The web was originally designed to be platform independent. The text for a web page was 'marked up' with internal tags -- to indicate a paragraph break, for example -- that were understood by all browsers, whether hosted on PCs, Macs, VAXen, Unix machines, etc. The designers of the web were content-oriented, not design-oriented, so the tags were specified to indicate the function of the content, not the appearance. Thus there were tags for a hierarchy of headings -- heading 1, heading 2, etc. -- but it was up to the individual browsers how these headings should appear, i.e. the font faces, sizes, and formatting. Such heading tags, and other tags like 'cite' (for citation), might be displayed in boldface by one browser and italics by another.
But soon web page authors wanted more control, and so tags like 'b' for bold were created that didn't give the browser any choice in how to display the affected text. The set of agreed-upon tags, the "hyper-text markup language" (html), grew through several internationally negotiated versions. A consequence of the evolving language meant, however, that someone with a first-generation browser might not be able to see a web page using third-generation html tags -- at least, not as the page designer intended it to be seen.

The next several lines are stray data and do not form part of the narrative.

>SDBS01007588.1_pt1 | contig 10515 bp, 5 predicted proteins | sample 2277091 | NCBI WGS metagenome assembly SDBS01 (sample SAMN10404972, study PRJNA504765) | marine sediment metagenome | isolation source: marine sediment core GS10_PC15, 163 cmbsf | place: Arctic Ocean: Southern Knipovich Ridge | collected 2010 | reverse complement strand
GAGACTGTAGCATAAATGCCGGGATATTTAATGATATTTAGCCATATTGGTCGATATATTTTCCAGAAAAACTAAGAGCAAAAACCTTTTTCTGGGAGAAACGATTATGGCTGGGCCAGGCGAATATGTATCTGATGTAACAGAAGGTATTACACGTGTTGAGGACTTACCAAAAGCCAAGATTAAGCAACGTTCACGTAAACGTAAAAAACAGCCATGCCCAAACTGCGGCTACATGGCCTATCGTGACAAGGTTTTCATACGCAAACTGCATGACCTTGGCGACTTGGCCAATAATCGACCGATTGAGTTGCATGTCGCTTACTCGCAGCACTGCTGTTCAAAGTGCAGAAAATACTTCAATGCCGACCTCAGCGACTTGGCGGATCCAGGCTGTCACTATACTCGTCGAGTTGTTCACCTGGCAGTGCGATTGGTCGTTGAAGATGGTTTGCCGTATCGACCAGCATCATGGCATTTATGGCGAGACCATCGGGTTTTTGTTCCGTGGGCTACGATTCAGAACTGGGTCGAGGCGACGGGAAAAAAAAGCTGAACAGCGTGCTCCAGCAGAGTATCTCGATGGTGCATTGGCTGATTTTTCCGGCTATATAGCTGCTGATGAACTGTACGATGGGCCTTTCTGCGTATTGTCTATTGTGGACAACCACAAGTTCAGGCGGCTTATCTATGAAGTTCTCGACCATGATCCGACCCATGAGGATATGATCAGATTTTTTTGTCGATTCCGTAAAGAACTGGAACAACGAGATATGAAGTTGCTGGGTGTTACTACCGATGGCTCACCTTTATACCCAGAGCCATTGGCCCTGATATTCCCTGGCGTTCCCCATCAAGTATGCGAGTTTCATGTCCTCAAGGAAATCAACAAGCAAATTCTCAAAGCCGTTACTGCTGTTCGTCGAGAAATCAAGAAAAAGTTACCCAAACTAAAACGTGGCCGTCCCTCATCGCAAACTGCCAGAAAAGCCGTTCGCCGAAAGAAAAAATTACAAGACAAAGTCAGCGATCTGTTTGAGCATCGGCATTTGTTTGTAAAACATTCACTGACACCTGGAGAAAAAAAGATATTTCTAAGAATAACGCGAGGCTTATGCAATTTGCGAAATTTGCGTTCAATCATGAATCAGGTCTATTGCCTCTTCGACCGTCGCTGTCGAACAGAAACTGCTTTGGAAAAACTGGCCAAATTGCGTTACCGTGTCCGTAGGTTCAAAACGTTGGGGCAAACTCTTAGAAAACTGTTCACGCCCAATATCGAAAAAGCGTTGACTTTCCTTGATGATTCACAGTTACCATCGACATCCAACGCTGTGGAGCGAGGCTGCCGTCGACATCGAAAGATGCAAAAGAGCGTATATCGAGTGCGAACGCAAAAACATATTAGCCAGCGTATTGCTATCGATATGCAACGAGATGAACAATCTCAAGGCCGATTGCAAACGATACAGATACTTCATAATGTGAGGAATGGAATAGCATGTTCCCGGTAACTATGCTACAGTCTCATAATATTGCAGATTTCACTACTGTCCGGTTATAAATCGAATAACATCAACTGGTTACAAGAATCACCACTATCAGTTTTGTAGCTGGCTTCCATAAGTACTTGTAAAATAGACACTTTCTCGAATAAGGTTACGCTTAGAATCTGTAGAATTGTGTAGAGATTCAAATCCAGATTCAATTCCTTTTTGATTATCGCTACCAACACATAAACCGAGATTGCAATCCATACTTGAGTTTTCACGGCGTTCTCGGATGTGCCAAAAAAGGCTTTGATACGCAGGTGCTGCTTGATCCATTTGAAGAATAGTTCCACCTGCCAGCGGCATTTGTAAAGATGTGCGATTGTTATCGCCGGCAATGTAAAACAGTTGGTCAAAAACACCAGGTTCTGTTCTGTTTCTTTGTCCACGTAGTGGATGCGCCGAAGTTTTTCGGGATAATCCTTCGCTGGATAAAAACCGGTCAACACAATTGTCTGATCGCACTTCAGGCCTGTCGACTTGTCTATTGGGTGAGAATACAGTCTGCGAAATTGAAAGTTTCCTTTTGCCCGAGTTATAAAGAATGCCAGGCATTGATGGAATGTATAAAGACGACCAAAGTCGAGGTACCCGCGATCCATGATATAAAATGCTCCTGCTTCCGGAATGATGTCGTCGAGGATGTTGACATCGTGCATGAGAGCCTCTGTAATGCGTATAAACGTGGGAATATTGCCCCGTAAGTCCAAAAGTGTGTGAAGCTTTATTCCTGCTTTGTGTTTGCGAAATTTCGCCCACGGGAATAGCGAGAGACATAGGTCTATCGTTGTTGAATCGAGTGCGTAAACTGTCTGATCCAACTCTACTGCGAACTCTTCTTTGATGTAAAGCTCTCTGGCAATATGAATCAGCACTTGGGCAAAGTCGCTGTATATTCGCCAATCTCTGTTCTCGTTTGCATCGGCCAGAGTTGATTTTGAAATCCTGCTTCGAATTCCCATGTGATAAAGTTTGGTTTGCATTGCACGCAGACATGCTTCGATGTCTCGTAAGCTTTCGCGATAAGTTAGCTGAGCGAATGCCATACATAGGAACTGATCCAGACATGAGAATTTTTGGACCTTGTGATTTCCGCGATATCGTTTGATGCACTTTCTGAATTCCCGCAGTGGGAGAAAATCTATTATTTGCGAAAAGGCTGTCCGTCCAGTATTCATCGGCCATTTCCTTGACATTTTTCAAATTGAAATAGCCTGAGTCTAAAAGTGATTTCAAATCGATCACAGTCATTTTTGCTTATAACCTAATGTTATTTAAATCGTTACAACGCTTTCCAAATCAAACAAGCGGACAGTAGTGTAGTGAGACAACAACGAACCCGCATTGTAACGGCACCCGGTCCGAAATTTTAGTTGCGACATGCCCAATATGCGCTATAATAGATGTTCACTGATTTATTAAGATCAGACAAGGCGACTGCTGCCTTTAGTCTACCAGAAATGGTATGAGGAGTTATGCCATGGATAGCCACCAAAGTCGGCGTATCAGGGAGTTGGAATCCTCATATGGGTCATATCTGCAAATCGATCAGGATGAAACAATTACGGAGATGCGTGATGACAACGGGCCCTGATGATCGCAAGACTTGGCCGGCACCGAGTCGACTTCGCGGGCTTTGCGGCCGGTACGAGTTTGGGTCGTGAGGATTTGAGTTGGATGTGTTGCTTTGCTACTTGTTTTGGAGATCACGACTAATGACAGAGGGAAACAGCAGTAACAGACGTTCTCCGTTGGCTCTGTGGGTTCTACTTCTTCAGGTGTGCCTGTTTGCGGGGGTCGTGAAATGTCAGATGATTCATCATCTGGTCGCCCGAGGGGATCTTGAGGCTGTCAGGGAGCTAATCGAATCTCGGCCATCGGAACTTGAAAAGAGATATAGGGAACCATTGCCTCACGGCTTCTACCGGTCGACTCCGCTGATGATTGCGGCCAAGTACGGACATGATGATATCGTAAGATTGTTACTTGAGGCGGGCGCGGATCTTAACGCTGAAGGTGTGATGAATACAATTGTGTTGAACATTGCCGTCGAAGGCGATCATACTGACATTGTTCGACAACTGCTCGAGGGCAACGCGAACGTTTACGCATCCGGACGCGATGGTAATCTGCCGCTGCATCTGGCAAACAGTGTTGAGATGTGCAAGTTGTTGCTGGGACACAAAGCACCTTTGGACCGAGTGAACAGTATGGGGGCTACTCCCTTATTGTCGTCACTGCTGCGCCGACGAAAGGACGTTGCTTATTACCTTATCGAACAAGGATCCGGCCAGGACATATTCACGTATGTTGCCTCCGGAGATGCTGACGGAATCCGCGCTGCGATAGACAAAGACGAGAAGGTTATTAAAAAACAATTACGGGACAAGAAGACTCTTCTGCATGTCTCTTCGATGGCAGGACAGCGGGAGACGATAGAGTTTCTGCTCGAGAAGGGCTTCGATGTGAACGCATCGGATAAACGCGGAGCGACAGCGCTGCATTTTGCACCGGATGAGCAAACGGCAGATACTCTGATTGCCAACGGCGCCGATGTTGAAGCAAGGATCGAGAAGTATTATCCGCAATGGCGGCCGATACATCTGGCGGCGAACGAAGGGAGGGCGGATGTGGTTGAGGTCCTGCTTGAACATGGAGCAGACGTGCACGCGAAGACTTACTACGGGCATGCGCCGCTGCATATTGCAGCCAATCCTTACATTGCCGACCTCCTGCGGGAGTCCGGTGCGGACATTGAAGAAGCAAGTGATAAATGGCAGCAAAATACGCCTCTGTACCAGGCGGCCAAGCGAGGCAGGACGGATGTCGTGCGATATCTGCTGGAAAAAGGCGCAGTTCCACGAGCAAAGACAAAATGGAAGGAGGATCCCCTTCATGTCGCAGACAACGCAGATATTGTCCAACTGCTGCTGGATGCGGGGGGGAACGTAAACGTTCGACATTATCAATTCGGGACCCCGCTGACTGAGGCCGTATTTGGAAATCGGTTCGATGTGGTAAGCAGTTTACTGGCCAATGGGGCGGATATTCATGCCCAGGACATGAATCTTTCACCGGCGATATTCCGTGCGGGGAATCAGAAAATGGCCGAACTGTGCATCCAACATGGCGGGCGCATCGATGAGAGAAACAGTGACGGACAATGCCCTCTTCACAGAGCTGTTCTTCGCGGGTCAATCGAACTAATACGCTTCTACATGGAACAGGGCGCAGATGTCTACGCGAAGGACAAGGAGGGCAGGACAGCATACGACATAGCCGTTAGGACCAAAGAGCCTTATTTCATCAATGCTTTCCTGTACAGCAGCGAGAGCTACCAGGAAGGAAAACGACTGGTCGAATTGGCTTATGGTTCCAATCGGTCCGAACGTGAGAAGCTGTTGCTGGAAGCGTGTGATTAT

Things got vastly more complicated when web browsers hit the PC market, and Netscape began implementing custom tags of its own. Not only were these tags Netscape-specific, but they offended the html-purists who considered them frivolous -- tags to specify font color, for example. Once Microsoft got into the act with Internet Explorer, the "browser wars" began, with IE and Netscape each offering successive generations of sometimes mutually incompatible custom tags. Thus the latest versions of Netscape allows use of a platform-independent language called Java on web pages, while Microsoft employs an analogous system called Active-X. In many cases, Netscape and IE have belatedly implemented each others' custom features without advertising the fact.back